Frame your wildlife shots with one of the big-lens additions to Nikon’s super-telephoto lineup. The AF-S Nikkor 400mm ƒ/2.8G ED VR, AF-S Nikkor 500mm ƒ/4G ED VR and AF-S Nikkor 600mm ƒ/4G ED VR are designed for Nikon FX and DX format D-SLRs. All include the VR II Vibration Reduction system, which lets you shoot handheld at shutter speeds four times slower than would otherwise be possible. A Nano Crystal Coat, which is an extra-low refractive index coating, reduces potential ghosting and flare and nearly eliminates internal lens element reflections. Three ED (Extra-low Dispersion) glass elements minimize chromatic aberrations. To reduce the weight, the lens barrel is constructed out of rugged, die-cast magnesium.
I own 10D, 20D and 30D cameras, so I could hardly wait for the new Canon EOS 40D to arrive. While the 30D represented a relatively minor upgrade of the 20D, the 40D represents a major overhaul of its excellent predecessor. New features include a 10.1-megapixel Canon-produced CMOS image sensor, a 3-inch LCD monitor with live-view capability, 6.5 fps shooting, a self-cleaning image sensor unit, a latest-generation Canon DIGIC III image processor, 14-bit A/D conversion and more—for $100 less than the 30D when it was introduced.
Quality and portability have made high-definition camcorders important for more than just home videos
They say that a picture is worth a thousand words, so you can only imagine how many words a thousand pictures are worth. Video has long been a natural extension of photography. It’s a visual medium with many of the same principles: focus, aperture, shutter speed, etc. But with video you can capture more than just a still. You can record the full motion and behavior of wildlife, and a camcorder can show an entire fluid landscape, from top to bottom in 360 degrees. And while some D-SLRs offer memos and notes, it’s just not the same as having the fully recorded audio of nature to accompany your images.
Every year, the OP editors get to check out a variety of cool, new photo products, from feature-packed digital SLRs to must-have shooting accessories. With so many items to choose from, coming up with a short list is tough. We’ve chosen more than 25 of the year’s most noteworthy products to highlight on the following pages. This collection of gear should serve you well in pursuing, capturing and sharing beautiful outdoor photography. Note: The initials show which editor has made that pick.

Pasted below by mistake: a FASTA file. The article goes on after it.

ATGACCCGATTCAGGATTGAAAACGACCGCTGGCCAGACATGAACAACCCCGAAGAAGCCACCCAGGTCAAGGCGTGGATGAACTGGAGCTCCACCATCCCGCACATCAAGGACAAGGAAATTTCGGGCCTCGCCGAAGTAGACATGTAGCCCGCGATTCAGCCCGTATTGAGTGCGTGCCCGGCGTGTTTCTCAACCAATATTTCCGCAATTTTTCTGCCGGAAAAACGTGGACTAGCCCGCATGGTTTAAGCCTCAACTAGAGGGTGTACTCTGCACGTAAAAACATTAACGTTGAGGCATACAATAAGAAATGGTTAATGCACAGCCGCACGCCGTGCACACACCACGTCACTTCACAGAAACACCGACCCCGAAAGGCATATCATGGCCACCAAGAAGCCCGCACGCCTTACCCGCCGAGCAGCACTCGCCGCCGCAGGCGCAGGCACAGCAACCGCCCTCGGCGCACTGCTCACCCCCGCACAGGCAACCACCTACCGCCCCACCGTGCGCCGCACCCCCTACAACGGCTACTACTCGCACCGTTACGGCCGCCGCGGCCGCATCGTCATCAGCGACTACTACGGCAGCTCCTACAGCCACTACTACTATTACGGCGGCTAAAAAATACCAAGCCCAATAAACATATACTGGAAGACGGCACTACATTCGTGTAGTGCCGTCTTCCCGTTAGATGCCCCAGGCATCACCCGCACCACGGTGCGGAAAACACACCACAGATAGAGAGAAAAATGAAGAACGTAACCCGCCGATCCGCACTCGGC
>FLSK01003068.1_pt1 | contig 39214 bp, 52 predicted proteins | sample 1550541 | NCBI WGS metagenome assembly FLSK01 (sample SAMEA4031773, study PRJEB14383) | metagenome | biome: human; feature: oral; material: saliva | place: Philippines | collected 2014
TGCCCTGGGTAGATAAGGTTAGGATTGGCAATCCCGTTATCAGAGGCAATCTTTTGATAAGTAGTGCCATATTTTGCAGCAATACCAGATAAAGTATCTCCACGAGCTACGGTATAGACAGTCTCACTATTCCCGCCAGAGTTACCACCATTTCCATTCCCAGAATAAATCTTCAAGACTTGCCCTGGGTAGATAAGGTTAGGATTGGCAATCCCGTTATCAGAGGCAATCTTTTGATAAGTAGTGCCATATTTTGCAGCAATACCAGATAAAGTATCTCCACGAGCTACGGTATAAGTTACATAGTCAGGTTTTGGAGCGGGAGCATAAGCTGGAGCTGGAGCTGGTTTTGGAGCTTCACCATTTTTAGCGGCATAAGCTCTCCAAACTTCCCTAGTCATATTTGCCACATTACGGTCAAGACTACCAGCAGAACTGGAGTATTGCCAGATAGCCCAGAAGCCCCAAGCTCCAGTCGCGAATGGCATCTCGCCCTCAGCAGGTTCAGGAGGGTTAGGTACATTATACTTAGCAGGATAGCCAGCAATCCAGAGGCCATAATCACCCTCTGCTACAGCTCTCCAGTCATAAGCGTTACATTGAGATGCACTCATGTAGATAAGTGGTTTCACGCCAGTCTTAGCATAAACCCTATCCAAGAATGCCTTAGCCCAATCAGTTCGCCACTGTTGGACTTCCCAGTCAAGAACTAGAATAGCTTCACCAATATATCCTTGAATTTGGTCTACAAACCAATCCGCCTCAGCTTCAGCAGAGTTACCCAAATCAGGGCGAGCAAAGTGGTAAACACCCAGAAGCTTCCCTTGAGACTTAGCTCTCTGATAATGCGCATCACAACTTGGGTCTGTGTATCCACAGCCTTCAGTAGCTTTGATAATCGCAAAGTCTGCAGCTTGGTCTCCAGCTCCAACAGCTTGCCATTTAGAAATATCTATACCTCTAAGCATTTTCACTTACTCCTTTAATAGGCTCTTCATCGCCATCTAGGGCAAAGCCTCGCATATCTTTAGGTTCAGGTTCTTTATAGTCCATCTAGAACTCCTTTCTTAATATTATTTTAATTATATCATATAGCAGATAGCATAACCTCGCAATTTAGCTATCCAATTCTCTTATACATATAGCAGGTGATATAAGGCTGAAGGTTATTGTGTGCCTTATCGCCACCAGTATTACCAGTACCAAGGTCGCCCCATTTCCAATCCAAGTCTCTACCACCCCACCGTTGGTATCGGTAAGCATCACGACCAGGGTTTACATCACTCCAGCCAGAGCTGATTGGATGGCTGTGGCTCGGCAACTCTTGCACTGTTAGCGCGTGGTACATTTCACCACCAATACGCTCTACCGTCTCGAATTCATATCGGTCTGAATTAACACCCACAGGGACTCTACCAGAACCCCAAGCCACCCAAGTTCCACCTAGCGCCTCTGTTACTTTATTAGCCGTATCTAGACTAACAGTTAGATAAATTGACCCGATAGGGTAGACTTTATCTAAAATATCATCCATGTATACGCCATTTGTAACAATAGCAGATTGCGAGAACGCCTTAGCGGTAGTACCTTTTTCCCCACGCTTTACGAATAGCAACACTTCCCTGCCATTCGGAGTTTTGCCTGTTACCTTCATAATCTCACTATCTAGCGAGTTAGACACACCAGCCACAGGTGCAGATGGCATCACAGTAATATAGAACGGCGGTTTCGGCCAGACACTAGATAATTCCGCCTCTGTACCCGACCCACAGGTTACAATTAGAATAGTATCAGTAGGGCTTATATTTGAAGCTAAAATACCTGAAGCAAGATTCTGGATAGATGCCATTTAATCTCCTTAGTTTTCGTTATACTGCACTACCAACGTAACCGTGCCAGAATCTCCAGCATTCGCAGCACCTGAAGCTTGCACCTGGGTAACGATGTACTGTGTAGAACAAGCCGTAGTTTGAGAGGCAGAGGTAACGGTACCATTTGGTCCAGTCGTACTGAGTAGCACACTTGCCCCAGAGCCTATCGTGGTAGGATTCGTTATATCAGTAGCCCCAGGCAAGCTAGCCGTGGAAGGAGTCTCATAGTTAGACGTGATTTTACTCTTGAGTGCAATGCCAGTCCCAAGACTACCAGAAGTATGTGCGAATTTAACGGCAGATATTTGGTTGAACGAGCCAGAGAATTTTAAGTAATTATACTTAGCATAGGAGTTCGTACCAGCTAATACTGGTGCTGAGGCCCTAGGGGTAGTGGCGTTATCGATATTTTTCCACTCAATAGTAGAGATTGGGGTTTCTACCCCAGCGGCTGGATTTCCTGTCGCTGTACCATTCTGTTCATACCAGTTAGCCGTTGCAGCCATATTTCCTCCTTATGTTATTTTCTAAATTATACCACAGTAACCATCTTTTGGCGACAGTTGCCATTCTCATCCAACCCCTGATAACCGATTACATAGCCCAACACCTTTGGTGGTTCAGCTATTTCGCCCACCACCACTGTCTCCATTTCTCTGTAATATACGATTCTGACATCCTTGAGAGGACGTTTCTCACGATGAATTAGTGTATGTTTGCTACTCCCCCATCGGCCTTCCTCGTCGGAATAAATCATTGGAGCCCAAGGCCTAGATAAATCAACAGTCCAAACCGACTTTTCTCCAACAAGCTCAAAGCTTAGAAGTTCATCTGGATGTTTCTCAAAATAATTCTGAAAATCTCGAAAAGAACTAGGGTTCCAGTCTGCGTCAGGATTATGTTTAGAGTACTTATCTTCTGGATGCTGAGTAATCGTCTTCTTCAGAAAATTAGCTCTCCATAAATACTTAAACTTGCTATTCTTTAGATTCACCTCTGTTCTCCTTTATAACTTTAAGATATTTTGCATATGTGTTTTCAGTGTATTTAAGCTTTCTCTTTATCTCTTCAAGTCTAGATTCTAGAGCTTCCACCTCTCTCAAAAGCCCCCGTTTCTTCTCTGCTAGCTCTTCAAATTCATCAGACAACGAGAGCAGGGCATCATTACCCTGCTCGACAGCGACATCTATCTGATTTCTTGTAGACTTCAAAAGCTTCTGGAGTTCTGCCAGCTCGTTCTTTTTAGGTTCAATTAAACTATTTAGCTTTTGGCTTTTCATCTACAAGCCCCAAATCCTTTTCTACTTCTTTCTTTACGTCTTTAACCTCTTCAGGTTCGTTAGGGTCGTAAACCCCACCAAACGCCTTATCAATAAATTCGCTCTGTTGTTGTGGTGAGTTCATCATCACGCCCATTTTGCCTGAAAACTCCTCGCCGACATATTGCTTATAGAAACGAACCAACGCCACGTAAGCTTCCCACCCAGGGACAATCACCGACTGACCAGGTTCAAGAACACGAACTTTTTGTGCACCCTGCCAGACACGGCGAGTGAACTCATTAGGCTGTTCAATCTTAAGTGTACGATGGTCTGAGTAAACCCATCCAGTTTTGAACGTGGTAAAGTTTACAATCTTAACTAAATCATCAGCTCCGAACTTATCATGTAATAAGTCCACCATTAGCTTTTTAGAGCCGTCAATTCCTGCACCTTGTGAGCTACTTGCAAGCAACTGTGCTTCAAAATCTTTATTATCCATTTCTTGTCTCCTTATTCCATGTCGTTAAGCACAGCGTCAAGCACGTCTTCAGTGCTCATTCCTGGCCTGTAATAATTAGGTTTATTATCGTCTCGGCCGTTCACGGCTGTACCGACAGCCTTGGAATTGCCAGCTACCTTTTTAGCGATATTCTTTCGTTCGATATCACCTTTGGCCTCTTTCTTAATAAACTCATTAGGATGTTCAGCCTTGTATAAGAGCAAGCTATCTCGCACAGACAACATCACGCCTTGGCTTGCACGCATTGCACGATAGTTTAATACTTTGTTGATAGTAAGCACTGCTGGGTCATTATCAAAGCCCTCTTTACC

A live-view LCD, image stabilization with all lenses and lots more
I do almost all of my shooting handheld, so I’m delighted to see more and more D-SLRs incorporate anti-shake systems. These detect camera shake and shift the image sensor to counter it. Image-stabilizer lenses are terrific and offer the advantage of letting you see the stabilizer’s effect in the viewfinder, but you get stabilization only with those specific lenses. Because it’s in the camera body, sensor-shift stabilization works with all lenses you can attach to the camera. The drawback is that you can’t see the effect in the viewfinder.
Dust problems are reduced when shooting with the new Panasonic LUMIX DMC-L10 because the camera features an integrated dust-prevention system that uses supersonic vibrations to shake unwanted particles off the sensor. The 10.1-megapixel DMC-L10 offers an advanced 2.5-inch LCD, which rotates 270 degrees, making it easier to shoot from high or low angles. Other key features include a film mode for mimicking the effects of various film types and the Venus Engine III processor, which helps reproduce images with high resolution, precise color and detailed gradation.
The world's highest-resolution 35mm-based D-SLR hits 21.1 megapixels, can shoot 5 fps, features Live View and sensor-dust removal and a whole lot more